The local interior designer helped a young family settle into their brand-new home at Willowsford, Loudoun County’s “agrihood.”
“We were really excited about moving to Willowsford,” says the owner of a new home built by Van Metre Homes in The Grange at Willowsford. He, his wife and their two young children relocated to the Loudoun County ‘agrihood’ in 2018. “Our community is connected to a working farm; it’s big on farm-to-table nutrition, nature conservancy and green space. It just seemed like a great place to raise our family,” he adds.
When realtor Lauryn Eadie, of Keller Williams Realty, saw that the couple was looking for guidance when transitioning from their prior three-bedroom, 2,100-square-foot townhouse into their new five-bedroom, 5,300-square-foot home, she recommended interior designer Syntha Harris of Syntha Harris Interiors, whom she knows and respects.
“It was a much larger house, with an airy, open main floor plan. You could see every ‘room’ from every other ‘room,’” says the homeowner, adding, “Furnishing the house properly felt a bit overwhelming. We entertain a lot and needed to have it look good, but also be rugged and kid-friendly. I could buy random furniture and put it together, but we wanted it to be coordinated and look nice.”
Harris began by working on the main level of the home, which includes the homeowners’ office, as well as the living, dining, family, kitchen and eat-in areas. The transparency of everything meant all the finishes and furnishings had to be selected carefully for flow and cohesion.
“The homeowners wanted a comfortable home in neutral warm tones, with resilient fabrics and furniture choices that would hold up to young children, and to hosting large groups of extended family and friends,” says Harris, adding, “Nothing untouchable or precious was to be included in the design.”
The base palette is of cream, gray, taupe, chocolate and charcoal shades, along with touches of mustard hues, as in the home office’s wall paint, or in the family room’s accent pillows and wall art.
The family room’s floor-to-ceiling stone fireplace, which sits in the elbow of the L-shaped open floor plan, was instrumental in forming the earthy color palette and introducing rich textural layers.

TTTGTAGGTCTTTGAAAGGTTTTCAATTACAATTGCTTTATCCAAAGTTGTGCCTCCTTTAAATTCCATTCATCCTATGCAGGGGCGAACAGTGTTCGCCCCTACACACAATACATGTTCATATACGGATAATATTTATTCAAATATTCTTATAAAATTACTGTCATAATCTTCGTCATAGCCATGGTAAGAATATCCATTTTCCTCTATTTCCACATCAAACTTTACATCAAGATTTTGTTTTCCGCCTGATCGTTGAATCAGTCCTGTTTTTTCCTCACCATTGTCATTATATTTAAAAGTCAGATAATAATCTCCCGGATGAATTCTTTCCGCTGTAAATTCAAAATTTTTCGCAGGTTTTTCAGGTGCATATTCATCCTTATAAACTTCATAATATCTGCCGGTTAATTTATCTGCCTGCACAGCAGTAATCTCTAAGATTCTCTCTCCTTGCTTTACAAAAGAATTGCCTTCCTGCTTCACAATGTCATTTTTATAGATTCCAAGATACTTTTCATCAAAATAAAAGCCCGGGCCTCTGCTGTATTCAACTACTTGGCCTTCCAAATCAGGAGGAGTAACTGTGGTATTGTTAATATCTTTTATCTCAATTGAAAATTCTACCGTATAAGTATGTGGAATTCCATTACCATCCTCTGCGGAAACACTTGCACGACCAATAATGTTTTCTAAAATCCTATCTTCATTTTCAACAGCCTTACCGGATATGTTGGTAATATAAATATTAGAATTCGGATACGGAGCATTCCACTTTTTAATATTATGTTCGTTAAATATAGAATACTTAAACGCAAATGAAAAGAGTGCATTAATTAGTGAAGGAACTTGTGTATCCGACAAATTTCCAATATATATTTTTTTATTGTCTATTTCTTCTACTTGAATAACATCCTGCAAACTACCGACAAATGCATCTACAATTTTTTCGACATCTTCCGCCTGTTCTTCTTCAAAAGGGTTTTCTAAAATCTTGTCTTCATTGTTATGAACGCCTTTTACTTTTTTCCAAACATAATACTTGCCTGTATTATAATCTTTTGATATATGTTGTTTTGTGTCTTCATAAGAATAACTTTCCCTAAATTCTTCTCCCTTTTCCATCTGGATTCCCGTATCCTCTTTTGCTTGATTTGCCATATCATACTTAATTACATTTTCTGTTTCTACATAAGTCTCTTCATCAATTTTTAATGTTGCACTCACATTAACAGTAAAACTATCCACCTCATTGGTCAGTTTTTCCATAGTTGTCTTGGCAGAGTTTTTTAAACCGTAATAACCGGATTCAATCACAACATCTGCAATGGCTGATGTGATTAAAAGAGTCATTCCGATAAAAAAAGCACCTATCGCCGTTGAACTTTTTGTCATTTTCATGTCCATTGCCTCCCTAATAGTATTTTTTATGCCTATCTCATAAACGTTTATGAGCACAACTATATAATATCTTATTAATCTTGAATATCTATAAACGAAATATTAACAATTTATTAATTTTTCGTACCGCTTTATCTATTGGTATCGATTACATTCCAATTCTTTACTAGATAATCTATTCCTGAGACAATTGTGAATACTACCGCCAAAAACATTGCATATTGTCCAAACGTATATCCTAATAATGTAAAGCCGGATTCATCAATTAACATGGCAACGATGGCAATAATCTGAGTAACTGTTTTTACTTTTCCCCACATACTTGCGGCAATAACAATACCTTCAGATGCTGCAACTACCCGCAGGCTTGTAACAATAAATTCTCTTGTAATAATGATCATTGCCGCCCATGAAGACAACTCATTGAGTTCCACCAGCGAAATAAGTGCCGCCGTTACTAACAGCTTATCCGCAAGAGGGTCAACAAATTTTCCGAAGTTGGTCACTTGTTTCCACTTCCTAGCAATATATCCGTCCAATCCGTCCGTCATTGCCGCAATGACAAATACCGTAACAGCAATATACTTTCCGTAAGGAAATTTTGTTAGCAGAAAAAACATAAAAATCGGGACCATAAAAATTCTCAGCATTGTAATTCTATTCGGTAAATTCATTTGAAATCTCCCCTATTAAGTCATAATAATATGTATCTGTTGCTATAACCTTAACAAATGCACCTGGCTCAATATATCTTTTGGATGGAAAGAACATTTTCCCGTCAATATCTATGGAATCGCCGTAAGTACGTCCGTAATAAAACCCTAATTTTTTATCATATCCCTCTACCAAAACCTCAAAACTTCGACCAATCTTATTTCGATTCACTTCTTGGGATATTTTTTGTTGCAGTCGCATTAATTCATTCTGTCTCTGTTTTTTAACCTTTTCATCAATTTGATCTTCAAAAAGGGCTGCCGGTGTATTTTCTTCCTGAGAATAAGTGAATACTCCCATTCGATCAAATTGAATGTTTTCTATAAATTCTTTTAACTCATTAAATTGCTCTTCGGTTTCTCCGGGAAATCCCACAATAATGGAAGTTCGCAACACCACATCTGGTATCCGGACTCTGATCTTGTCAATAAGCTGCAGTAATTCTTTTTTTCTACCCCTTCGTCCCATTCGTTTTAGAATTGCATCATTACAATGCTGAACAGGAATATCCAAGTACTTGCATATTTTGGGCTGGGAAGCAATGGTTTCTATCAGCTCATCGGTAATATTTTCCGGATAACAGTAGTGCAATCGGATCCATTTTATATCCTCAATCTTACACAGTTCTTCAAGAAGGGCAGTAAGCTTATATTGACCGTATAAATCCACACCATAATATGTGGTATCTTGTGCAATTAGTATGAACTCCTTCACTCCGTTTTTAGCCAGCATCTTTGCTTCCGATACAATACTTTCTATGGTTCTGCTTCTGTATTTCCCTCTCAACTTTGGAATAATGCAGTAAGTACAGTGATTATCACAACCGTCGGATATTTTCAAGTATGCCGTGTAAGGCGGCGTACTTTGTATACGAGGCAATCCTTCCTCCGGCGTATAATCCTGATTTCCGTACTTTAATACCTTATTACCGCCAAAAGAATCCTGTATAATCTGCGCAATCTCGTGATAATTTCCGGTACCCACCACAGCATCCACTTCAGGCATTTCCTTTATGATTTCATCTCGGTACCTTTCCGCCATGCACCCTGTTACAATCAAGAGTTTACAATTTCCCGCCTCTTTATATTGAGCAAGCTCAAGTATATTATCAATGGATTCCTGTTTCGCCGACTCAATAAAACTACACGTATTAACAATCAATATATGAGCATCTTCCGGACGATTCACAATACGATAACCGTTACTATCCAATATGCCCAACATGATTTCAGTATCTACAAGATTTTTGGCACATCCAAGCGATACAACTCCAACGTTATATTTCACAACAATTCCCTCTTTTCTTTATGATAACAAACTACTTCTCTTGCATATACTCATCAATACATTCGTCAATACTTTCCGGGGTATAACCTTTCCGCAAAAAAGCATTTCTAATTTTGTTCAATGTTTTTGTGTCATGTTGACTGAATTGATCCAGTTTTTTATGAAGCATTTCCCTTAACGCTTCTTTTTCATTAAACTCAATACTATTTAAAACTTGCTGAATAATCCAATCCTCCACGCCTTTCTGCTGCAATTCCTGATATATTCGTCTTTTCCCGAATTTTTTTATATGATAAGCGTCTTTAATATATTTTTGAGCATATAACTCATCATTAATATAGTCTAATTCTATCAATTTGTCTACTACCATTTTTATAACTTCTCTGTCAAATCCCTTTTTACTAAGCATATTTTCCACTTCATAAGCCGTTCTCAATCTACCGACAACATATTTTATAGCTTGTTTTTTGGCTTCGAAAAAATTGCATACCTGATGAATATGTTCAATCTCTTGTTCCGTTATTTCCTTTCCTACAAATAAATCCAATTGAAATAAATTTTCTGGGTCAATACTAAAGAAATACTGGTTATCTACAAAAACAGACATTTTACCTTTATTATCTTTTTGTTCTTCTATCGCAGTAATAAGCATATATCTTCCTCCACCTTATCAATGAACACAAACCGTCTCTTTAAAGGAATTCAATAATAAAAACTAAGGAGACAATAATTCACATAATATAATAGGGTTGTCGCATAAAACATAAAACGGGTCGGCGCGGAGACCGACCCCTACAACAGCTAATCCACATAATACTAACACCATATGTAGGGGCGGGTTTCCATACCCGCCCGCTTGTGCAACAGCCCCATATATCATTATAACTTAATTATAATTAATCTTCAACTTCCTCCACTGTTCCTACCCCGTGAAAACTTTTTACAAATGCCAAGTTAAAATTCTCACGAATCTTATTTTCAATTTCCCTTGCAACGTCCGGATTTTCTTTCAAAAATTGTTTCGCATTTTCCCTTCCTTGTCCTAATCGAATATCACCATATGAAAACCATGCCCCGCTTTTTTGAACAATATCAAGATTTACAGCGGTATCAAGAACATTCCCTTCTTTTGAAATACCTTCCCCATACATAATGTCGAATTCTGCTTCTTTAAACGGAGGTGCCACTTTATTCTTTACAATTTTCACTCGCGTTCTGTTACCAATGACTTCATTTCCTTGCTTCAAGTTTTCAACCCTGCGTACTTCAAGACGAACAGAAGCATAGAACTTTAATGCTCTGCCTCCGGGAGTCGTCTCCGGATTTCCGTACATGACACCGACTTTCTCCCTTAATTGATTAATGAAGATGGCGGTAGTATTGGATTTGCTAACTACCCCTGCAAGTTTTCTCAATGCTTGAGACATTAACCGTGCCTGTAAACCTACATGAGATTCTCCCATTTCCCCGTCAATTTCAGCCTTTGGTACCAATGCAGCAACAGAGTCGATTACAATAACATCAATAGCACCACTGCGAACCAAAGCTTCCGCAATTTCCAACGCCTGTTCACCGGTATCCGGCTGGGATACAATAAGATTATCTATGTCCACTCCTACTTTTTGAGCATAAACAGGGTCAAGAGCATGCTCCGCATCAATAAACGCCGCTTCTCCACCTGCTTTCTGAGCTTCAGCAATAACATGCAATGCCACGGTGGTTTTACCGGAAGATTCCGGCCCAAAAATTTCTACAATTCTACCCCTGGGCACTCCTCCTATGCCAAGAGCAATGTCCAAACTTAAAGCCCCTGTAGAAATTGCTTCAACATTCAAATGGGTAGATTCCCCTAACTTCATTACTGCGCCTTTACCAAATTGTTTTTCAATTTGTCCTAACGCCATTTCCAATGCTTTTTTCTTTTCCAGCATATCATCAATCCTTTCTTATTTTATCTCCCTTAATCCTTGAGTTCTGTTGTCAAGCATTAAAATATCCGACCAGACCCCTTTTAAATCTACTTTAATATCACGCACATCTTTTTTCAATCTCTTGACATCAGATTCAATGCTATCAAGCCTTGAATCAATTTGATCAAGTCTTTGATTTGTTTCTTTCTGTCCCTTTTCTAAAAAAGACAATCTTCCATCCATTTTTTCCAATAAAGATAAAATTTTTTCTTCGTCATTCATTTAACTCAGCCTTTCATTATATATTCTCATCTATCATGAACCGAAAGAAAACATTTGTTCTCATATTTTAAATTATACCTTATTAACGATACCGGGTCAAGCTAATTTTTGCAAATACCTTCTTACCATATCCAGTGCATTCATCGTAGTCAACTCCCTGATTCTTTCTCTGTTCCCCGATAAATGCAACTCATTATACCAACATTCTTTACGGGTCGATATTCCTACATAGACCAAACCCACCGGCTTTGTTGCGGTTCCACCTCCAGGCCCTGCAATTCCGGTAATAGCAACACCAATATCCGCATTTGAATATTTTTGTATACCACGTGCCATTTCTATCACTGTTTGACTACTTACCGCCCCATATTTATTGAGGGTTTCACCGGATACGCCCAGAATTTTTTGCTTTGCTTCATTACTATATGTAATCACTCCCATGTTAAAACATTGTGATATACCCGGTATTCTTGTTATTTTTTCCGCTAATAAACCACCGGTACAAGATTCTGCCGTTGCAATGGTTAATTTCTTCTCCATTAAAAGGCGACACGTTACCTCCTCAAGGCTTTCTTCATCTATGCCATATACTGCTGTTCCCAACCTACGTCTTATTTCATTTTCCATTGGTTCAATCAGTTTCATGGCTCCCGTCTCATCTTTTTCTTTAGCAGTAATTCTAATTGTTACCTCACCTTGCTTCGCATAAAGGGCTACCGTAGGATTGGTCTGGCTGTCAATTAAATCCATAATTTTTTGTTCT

“The fireplace has a bricked pattern, and a rusticity that is also elegant,” adds Harris.
Texture defines the living room at the front entry by way of a wall covering in a geometric pattern, with metallic detailing. The dining room also features shimmering wallpaper in the same colorway. These wall treatments, along with area rugs, also serve to define the different spaces on the open floor plan.
Meanwhile, Harris planned furniture layout to comfortably accommodate large groups of people. Whether an oversize sectional for watching TV and spending time in the family room, or a pair of chic, tailored sofas for social conversing in the living room, there is plenty of seating throughout.
“The homeowners like to host large dinner parties, so we needed to find a very long table. It was tricky, because the homeowners didn’t want something with table extensions, or anything rustic and farmhouse-y, rather a clean-lined, elegant dining table long enough to seat up to twelve comfortably,” she says of the 10-foot-long table she eventually sourced.
Contemporary chrome chandeliers (a pair to fit the length of the table), pleated drapery panels and fully upholstered chairs ensure the dining room doesn’t read as cold and cavernous, rather as warm and welcoming.
“Our fabric choices were durable and comfortable blends, including eco-friendly choices, like pleather, or earth-friendly ones like wool,” she adds of upholstery choices.
For example, the living room’s performance-velvet-upholstered ottoman is both stylish and practical for a family with young children. The carpet also has an abstract pattern, which will easily disguise dirt or staining. Patterns throughout are limited and favor simple, clean lines, like herringbone.
“The home needed to have a usable place near the kitchen and great room, where the children could spend time playing in their parents’ view,” says Harris. “As you look past the living and dining rooms, the children’s area lies directly ahead and is the first space you see when you walk in the front door, so it was important that its furnishings and finishes were not only functional but also fitting to the surrounding areas.”
Harris furnished this niche with four charcoal-hued club armchairs on swivels for reading or board games, as well as with a shaggy rug, where the children can play on the ground. A system of toy storage shelving is also discreetly tucked behind the family room’s sectional sofa, with plenty of cubbies to hold items. (The kids have a playroom in the basement too.)
“It was great for us to have Syntha’s help,” says the homeowner of the design process. “We are a busy family, so we wanted to build a house, move right in and have everything be new and ready to go.”